You know that feeling when you were a kid and waiting for Christmas morning to come? The kind of feeling that is portrayed in movies, talked about in books, and that you probably felt when you were young (or even still). That feeling of pure happiness, joy, and excitement? That’s how I felt when Marina asked if we could take her graduation portraits with her horse. Actually, technically it’s a horse she’s leasing, but I don’t like to split hairs. I didn’t grow up around horses. I grew up in a suburb completely away from country life. My interactions with horses was limited to Girl Scout camps and that one time in New Mexico. However, when I was a child, I wanted a horse. I daydreamed of keeping a horse in the backyard of my family’s home. The horse was brown, and my imagination created the horse to be as tall as my one-story elementary school. I imagined riding the horse to school and keeping her outside until the end of the day.
My six year old dreams never transpired mostly due to my parents explaining the cost of a horse to me. However, I’ve always felt that pull to be around horses, and even though I was hardly around horses as a child, I found, while shooting, that I am very comfortable around them.
I drove a few miles outside of Austin to Idylwood Stables. At first, I thought I was lost, but I had to only go a little further down the unpaved road. I met Marina and her friend Ellie outside the stable gate where we parked and walked into the stable lands. Looking around, I couldn’t see any sign of civilization. It was perfect. We had to go retrieve Ava from the open field where other horses and cows were grazing. I was so excited to be there, out and away from the city even if for an hour.
While we were all excited for this session, Ava was not particularly fond of having her photo taken. She did great up until the moment she realized Marina wasn’t there to take her riding a trail. The poor horse was agitated, and Marina thought it was primarily from her expecting the incoming storm that evening. Fun fact: horses are extremely sensitive to weather changes. Austin was expecting a massive cold front overnight that would drop the temperature from the 80s to the 50s. Ava was probably sensing that, so her mood was a little finicky. Ava was a little better once let her back out in the field, and now I know how to handle a horse shoot. Marina was a champ at handling her horse AND focusing on shooting. It's definitely not easy taking care of horse responsibilities, but also wanting to get portraits taken. Marina is also legally blind. From what we discussed, she's able to see colors and some parts of her vision, but not most. When we met for our pre-session coffee chat, we ended up talking late into the evening, and Marina called a ride to pick her up. She can't drive at night. It was beautiful seeing the connection between Marina and Ava - a connection of trust and love. Marina graduated from St. Edward's University with a degree in Neuropsychology.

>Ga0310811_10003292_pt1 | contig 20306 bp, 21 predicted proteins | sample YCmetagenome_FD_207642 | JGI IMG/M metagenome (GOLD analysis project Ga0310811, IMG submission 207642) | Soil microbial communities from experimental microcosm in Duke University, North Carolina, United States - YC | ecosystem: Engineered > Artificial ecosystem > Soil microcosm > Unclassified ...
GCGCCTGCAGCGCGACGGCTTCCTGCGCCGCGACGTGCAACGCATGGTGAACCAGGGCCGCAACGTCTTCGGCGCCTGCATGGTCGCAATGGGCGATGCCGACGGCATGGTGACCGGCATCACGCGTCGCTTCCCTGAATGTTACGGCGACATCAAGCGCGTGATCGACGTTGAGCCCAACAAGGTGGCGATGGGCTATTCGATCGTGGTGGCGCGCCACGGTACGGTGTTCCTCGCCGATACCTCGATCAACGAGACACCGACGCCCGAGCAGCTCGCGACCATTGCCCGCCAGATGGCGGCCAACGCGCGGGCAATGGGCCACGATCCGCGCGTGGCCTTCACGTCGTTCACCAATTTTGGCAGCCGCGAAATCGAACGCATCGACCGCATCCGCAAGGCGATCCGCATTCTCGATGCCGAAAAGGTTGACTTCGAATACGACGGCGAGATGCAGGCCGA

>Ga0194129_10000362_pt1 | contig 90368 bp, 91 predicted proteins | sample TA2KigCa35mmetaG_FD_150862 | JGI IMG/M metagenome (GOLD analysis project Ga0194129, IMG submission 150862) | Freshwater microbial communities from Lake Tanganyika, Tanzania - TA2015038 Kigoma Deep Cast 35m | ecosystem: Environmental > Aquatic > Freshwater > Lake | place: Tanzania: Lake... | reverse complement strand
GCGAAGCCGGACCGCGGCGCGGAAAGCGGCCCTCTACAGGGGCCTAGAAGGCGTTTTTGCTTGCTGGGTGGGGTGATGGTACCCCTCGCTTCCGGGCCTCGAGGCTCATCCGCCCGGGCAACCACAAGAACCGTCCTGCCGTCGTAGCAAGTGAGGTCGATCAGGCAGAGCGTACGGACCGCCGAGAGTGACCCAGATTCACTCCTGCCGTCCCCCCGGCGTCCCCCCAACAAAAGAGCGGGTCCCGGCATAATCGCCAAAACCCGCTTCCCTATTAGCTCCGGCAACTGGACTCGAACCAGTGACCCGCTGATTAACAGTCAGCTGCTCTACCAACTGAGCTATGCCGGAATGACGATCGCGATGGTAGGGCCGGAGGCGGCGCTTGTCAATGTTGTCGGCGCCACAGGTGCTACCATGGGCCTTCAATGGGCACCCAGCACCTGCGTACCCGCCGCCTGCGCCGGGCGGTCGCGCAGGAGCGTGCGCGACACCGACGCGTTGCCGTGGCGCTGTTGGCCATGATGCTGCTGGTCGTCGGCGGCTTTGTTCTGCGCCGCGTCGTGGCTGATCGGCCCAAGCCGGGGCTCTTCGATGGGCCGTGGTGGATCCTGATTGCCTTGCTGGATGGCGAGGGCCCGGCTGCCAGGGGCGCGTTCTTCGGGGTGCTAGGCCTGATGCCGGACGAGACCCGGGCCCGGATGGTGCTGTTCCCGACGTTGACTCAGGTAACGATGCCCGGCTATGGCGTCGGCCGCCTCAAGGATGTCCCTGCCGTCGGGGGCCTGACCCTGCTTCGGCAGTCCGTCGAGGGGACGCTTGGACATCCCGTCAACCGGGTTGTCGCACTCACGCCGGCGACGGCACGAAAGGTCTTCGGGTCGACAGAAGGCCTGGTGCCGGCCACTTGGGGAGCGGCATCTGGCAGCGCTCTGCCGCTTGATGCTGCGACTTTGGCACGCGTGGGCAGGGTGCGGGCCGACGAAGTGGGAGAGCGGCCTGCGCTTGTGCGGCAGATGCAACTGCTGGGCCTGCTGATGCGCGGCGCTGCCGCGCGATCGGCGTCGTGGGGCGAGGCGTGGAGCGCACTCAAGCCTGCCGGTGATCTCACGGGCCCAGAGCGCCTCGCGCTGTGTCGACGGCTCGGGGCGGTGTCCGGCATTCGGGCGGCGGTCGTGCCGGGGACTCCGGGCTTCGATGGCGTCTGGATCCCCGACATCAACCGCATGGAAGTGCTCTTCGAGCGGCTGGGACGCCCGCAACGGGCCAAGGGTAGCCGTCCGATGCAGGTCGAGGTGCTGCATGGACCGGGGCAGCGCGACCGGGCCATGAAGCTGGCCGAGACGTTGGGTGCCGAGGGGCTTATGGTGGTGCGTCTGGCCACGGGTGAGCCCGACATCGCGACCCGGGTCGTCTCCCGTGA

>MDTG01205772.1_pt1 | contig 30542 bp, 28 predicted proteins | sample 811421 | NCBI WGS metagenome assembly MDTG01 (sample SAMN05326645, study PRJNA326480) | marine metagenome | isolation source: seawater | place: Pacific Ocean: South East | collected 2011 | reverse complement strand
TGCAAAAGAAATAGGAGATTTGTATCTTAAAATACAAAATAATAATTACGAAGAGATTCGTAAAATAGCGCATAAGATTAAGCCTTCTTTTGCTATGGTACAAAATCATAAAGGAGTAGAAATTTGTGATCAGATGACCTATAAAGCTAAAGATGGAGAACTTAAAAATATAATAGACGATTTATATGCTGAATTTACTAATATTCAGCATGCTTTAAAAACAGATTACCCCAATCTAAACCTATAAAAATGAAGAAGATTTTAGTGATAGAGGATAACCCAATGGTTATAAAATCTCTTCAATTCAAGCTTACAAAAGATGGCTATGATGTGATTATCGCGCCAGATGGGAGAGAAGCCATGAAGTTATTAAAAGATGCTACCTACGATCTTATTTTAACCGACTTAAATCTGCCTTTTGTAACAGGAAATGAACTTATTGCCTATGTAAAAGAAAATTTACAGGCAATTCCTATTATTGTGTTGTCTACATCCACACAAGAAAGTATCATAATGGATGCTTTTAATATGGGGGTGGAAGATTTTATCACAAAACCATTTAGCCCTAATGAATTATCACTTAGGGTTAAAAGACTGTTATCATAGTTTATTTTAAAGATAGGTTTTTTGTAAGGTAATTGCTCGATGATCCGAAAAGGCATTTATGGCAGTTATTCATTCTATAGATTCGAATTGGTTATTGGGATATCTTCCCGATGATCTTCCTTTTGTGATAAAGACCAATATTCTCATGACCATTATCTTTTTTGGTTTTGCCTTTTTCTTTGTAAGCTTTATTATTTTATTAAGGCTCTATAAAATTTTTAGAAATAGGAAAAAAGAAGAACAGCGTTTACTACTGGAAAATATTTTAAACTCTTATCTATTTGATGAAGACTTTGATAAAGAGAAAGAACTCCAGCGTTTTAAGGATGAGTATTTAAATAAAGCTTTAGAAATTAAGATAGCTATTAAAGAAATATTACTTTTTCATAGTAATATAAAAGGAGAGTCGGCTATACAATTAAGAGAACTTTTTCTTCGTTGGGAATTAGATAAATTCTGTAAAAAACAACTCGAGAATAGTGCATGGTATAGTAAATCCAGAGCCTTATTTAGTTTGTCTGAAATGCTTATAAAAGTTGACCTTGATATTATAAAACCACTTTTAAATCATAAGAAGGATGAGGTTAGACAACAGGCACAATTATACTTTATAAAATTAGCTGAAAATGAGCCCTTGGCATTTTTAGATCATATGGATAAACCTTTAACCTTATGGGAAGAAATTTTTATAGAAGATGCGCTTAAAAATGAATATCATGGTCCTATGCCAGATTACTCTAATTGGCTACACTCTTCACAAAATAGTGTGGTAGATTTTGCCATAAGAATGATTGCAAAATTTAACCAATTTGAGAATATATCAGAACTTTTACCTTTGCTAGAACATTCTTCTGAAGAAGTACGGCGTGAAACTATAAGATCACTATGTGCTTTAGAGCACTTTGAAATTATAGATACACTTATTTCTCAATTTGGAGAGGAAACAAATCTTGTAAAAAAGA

Tips for doing a horse shoot
- Bring a friend to act as your stylist
- Bring a riding friend or someone who knows how to handle a horse to act as the handler
- Wear comfortable attire
- Decide if you want your horse to wear a saddle, bridle (all those things)
- If you're borrowing someone's horse, make sure it's a horse you've been around plenty of times
- Find a photographer who is comfortable around horses - they're fairly large animals and some people aren't comfortable around them